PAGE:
A few nights ago I accidentally caught a recent BBC documentary about the culture within British Cycling's elite programme.
Not counting the disquiet in the news over the last few years, I've been aware of murmurings about the culture within British Cycling due to some of my work with athletes.
I found the documentary a really interesting watch. For me, the most fascinating parts of the documentary were Shane Sutton and Sir Dave Brailsford, because to me, their statements reflect exactly how leadership and culture can be corrupted by personal biases.
I've always felt uncomfortable about the approach used within the elite programme, despite British Cycling's successes over the last decade or so. This documentary confirmed some of my felt discomfort.
Fear and insecurity
In this documentary, Sutton is quite adamant that there was nothing based in fear in the coaching regime. He's also very firm about how tough the world is out there. There's no doubt that this is his justification for a tough coaching regime.
The same goes for Brailsford. He talks about the ruthlessness of the world and how athletes need to be prepared for that. He also explains that his approach has delivered winners, which is what everyone wants. I think he says something along the lines of: you can either be a winner, or a mediocre loser (the contempt for mediocrity and being a loser in his demeanour was palpable).
It's clear in this documentary that both of them think they're entirely justified in their approaches and the coaching culture they fostered. There were certainly no apologies for any detriment caused.
And so it goes: the ruthless world demands a ruthless coaching regime that weeds out the week for the survival of the fittest. There's no room for softness, weakness, or those mushy touches of humanity. The fallout we can ignore....or only for so long as it turned out.
It seems to me that the whole thing reeks of both fear and insecurity. But it's the fear and insecurity of both Sutton and Brailsford about the nature of the world according to them.
And in all this there appears to be little reflection on their part about how their personal biases have played into it. Even worse is that it prevents any concerted inquiry into whether any other approaches may actually work equally or better without the level of human cost.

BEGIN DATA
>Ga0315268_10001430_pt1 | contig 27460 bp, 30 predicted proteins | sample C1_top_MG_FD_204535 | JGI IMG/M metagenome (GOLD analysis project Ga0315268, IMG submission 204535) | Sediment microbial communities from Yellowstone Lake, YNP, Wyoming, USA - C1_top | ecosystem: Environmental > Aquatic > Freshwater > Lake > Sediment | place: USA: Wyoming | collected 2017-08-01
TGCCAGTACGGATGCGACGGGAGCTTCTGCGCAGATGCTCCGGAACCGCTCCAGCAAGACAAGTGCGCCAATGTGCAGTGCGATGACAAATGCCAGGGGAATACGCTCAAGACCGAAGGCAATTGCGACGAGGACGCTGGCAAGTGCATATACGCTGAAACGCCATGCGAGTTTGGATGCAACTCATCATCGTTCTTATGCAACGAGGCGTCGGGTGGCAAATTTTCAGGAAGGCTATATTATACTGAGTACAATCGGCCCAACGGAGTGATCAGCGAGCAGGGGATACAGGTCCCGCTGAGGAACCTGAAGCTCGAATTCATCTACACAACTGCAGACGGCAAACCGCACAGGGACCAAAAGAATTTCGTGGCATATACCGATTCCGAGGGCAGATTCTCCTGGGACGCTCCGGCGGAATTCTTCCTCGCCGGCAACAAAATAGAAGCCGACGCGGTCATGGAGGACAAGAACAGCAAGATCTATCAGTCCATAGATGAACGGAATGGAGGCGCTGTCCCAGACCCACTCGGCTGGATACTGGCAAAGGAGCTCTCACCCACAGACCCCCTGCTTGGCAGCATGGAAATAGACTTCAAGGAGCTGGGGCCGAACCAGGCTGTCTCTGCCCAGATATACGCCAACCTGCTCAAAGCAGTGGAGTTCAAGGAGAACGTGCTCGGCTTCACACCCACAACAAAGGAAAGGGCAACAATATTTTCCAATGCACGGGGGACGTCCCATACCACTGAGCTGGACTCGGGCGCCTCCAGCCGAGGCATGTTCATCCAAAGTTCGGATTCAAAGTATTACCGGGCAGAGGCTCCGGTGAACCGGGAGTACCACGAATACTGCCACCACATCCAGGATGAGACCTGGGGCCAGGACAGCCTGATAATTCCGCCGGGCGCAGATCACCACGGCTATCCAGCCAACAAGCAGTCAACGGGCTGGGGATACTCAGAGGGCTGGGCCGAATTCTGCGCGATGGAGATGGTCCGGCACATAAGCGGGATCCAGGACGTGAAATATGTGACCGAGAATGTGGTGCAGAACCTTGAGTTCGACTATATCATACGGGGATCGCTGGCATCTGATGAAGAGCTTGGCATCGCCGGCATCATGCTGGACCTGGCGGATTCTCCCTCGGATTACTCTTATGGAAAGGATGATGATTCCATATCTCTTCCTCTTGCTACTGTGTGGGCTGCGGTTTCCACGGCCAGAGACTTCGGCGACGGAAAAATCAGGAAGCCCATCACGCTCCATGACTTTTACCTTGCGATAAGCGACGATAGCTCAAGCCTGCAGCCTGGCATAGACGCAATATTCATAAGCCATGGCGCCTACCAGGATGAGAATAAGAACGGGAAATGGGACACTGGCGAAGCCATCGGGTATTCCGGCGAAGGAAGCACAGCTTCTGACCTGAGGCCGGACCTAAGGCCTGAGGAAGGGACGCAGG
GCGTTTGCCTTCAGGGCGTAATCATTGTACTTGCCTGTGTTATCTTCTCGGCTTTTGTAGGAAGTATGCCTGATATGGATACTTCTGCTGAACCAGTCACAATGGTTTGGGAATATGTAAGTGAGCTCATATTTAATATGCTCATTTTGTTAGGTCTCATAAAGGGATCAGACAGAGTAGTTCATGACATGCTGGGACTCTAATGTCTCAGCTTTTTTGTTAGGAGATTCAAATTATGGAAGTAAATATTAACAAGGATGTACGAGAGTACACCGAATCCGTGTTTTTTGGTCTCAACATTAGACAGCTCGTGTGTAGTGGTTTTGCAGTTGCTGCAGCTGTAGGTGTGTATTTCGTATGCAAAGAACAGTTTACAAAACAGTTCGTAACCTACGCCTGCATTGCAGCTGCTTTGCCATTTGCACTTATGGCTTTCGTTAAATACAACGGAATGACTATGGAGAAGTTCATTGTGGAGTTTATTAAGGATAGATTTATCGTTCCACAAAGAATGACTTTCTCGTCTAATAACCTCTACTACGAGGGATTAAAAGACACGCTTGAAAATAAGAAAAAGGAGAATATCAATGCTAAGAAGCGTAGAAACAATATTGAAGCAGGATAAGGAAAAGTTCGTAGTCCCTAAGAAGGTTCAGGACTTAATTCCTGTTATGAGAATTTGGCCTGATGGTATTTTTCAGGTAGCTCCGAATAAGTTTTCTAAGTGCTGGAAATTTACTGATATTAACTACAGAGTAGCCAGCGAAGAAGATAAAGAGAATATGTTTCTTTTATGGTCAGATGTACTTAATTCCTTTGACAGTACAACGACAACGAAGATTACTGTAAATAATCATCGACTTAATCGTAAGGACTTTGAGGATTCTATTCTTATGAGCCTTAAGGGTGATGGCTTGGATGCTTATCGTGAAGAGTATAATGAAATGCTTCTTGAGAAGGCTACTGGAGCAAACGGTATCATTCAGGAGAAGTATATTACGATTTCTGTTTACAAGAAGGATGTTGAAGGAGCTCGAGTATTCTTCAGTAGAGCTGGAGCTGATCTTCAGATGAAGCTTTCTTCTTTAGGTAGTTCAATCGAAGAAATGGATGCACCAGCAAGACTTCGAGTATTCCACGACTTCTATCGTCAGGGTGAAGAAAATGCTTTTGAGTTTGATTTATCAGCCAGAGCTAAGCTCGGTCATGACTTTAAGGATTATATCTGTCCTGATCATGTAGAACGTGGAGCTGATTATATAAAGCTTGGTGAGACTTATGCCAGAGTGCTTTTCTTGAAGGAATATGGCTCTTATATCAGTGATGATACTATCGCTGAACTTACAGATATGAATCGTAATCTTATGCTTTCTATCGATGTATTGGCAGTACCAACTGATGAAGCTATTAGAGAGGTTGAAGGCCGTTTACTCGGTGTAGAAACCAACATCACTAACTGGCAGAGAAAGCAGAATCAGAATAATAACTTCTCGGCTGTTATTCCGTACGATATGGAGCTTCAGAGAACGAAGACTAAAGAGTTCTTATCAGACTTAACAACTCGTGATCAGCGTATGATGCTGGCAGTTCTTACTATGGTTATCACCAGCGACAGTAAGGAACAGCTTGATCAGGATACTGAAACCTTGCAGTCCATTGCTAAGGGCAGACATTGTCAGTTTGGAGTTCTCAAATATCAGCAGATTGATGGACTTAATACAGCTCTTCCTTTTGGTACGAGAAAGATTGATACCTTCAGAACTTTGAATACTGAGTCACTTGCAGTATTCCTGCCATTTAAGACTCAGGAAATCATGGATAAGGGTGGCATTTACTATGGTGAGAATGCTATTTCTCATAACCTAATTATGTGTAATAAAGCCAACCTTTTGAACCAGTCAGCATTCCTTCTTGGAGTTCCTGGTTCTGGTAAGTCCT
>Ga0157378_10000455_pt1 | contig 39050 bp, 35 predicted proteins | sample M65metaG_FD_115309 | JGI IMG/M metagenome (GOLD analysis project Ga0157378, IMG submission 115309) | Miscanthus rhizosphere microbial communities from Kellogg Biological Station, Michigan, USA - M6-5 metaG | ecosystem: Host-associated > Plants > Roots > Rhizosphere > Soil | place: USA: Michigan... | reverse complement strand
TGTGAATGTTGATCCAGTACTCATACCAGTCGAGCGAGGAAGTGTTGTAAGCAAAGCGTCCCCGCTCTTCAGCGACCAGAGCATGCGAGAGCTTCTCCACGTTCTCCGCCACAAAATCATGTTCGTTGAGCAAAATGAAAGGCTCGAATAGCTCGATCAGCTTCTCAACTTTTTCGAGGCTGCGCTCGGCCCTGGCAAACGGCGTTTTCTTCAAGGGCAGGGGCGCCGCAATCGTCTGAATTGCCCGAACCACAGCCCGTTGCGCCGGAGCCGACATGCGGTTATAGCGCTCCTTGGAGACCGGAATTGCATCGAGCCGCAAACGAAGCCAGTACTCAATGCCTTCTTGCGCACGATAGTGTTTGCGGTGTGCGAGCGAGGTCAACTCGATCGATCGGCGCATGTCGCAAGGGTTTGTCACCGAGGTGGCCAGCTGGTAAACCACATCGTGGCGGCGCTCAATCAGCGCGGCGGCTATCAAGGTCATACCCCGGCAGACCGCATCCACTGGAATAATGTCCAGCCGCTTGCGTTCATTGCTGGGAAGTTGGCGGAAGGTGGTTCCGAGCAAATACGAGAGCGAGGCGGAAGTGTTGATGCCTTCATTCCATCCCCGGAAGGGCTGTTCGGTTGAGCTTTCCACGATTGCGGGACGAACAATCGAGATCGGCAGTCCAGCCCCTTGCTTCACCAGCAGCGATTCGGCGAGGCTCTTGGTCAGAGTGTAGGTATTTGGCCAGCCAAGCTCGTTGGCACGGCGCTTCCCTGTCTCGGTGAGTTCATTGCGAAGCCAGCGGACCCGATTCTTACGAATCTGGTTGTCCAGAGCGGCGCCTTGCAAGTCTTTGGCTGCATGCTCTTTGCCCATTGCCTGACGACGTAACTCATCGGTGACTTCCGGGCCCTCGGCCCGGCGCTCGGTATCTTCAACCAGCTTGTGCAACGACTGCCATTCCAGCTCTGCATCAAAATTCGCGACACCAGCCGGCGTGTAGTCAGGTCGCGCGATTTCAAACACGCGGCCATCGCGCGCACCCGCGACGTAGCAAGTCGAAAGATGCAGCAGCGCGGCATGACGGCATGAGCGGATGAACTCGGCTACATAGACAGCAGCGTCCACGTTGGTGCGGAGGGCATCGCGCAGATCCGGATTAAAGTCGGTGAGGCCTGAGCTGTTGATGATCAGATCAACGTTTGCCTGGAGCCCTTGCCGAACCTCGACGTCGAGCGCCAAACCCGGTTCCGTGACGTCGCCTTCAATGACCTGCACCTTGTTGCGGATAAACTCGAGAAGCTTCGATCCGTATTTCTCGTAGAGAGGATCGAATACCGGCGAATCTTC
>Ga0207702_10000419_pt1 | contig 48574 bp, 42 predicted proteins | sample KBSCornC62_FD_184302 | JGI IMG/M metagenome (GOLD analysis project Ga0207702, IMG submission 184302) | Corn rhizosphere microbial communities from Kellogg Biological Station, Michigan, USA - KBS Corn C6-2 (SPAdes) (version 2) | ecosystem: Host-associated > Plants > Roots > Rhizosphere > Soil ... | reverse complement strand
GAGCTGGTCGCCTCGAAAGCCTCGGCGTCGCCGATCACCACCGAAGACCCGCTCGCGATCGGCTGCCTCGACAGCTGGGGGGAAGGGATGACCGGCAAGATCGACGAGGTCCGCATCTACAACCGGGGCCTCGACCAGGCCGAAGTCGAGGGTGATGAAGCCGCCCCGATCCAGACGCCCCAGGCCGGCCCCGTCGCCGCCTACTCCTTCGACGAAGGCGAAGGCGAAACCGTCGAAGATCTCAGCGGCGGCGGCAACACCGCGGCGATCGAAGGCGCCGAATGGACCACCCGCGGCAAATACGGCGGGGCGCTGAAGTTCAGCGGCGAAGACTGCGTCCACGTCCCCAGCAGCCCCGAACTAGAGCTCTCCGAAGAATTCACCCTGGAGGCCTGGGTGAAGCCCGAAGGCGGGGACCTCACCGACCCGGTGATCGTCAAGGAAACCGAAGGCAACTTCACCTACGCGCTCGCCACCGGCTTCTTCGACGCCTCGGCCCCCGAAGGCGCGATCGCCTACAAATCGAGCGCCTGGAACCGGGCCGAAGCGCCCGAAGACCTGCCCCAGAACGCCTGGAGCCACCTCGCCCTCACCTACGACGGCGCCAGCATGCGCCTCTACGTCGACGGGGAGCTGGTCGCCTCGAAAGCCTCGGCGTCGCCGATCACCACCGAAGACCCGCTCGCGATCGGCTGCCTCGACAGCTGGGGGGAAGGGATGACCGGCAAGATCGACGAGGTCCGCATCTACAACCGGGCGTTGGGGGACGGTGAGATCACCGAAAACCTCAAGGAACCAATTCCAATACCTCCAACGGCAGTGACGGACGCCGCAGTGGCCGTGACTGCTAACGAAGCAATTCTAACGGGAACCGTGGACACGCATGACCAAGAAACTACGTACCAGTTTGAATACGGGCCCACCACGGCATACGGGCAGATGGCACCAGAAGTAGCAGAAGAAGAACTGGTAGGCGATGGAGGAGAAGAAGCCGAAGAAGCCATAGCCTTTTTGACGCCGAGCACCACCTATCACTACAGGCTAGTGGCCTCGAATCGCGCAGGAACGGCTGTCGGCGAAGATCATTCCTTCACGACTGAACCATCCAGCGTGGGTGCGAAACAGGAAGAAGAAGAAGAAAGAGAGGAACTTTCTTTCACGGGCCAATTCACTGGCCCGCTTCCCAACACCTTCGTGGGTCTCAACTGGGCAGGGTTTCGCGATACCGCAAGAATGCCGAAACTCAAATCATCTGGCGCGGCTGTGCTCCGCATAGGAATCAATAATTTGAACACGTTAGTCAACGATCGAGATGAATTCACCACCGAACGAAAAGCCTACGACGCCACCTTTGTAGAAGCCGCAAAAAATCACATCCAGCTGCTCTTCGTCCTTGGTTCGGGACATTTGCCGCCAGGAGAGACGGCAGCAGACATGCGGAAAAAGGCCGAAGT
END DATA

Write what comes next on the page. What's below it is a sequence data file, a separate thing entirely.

Wider leadership and psychological oversight
The wider leadership in British Cycling could, of course, let things run. The results were there to be seen around the world. The fallout and dropout, the burnout and erosion of wider talent pools that didn't fit the regime were allowed. They were maybe even encouraged towards the door.
The psychological support clearly didn't play its part, either. Other than to foster some kind of pseudo-science (or in my opinion, produce some entirely fictional models of the mind, brain and function in what became 'the chimp paradox'). I wonder where the checks and balances were for the leadership team, but then perhaps they didn't see a need to explore their own personal development-due to the successes they were seeing.
Sadly, this reflects some of the influence this kind of coaching has on the world of business where leaders fail to learn how their personal biases drive them in how they behave and how this taints the cultural milieu of their organisations.
So my main question has to be: how they know that a nurturing, caring, inclusive and supportive environment couldn't, in fact, produce better and more sustainable results?
Maybe even results that could demonstrate to the world a different performance and success ethos with a deeper and wider pool of talent?
Big questions, I know, yet it seems to me that providing such a human 'home' environment could actually enable and support competitors to perform better out there in that ruthless, unforgiving world. This may improve their psychology, recovery and restoration when they need it most, ultimately making them stronger.
Questions which are worth pondering, perhaps...but to do it would require some courage.
I have worked with world-class athletes and my philosophy has always been to provide a safe place for them to bring themselves for their development. This is because I don't believe that creating a harsh, tough, or ruthless training and development environment is the way to go. What I have found is that creating a safe place enables athletes to openly explore what is going on for them and to be critical but in a supportive, kind and developmental way.
Despite working with athletes who have sustained serious life changing injuries as well as career threatening ones, I've never come across a single one who doesn't have the motivation and drive they need to succeed at their world-class level. Psychologically it has always been other stuff, sometimes the very thing they miss: a bit of nurturing through a supportive relationship (in a lot of elite sport the rehabilitation process is the opposite, often a lonely experience of exile by the athlete).
Isn't about time to seek out different coaching approaches and cultures, even in the world-class programmes? Or at least make a concerted effort to explore alternative possibilities?
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